Who remembers crook-locks, car alarms and rear window louvres?
Cars accessories come and go with the models and years, and you don’t really miss them until you need them.
I spotted a vehicle the other day with a Crook lock actually fitted across the steering wheel. I hadn’t seen one for 30 years — I kid you not.
For those who don’t have any experience of these devices, it was a cheap, lockable, extendable, plastic-covered steel bar that fitted across the steering wheel, making it impossible to turn (and hopefully the car impossible to steal).
There was also another variety that extended from the wheel to the brake or clutch pedal — I don’t remember which — which was in theory even more effective.
The basic premise was that if a car thief saw one of the brightly coloured devices fitted, they’d more than likely move on to the next unlucky vehicle in line.
One of the big brands, The Club, even offered some sort of insurance rebate if you car was stolen — with their product registered and fitted.
This back in the 1980s before car manufacturers started fitting security devices to their vehicles and car theft was a big deal.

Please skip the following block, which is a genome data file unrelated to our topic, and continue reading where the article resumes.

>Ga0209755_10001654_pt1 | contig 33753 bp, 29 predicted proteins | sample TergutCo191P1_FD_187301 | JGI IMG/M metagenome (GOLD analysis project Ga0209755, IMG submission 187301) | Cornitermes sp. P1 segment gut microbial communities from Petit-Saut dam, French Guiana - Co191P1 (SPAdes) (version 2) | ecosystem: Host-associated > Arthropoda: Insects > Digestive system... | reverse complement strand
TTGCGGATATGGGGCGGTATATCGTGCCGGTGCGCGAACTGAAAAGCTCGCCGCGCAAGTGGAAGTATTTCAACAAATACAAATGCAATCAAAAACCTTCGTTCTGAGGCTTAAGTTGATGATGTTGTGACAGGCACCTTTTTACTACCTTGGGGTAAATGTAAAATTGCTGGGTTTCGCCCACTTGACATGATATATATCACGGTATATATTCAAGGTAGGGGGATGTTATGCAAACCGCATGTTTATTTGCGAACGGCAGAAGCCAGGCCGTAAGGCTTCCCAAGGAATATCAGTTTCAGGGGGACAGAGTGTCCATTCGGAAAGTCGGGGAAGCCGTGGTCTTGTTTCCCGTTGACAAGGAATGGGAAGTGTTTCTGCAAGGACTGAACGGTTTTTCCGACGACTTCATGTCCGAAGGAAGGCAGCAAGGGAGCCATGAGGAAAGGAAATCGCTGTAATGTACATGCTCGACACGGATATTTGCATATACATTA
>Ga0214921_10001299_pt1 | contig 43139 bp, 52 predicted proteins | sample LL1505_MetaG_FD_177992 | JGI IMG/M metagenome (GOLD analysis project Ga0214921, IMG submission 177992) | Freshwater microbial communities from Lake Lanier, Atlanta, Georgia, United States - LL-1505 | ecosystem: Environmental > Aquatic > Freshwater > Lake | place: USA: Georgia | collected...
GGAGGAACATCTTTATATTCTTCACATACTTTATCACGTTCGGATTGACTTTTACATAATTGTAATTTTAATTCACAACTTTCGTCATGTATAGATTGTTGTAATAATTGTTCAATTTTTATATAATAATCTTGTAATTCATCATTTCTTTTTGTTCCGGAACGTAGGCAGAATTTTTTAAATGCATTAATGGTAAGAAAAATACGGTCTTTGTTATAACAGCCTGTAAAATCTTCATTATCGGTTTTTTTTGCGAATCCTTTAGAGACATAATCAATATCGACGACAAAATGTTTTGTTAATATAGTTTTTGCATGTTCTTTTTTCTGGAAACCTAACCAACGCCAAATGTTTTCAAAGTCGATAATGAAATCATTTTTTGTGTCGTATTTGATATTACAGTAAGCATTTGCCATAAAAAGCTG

Police used to provide details to the press (we were the press back then, not the media), showing the number of cars stolen each month across the city, with hot spots singled out.
Aftermarket car alarms were heavily advertised with a litany of brands promising to protect your pride and joy from the grubby little hands of thieves.
Names like Cobra, Mongoose, Yellow Light spring to mind, but the level of security offered by these outfits was at best questionable.
For example, the ncar thieves were so good where my wife worked at a bank in Sydney’s west, that by the time owner heard the alarm, looked out the upstairs window, then made their way down to the carpark out back, the car was long gone — alarm and all.
It took less than a minute.
Other big automotive accessories from this period include moon roofs, seat covers, floor mats, window demister kits, Sunraysia white mags, Kamei spoilers, Hella driving lights, Aunger rear window louvres and tiny Formuling sports steering wheels.
Some are obviously still around, but others are no longer to be seen on the shelves of car accessory outlets.
Aunger louvres which seemed to adorn the back of every car at one time, probably met their end with the arrival of affordable window tinting.
The company itself went out of business back in 1999, although the Aunger name still seems to be floating around.
The big name in driving lights, Hella, is still going strong however.
If you can think of any products that we have missed, be sure and drop us a line.
Stay away from fires and have a Happy New Year!
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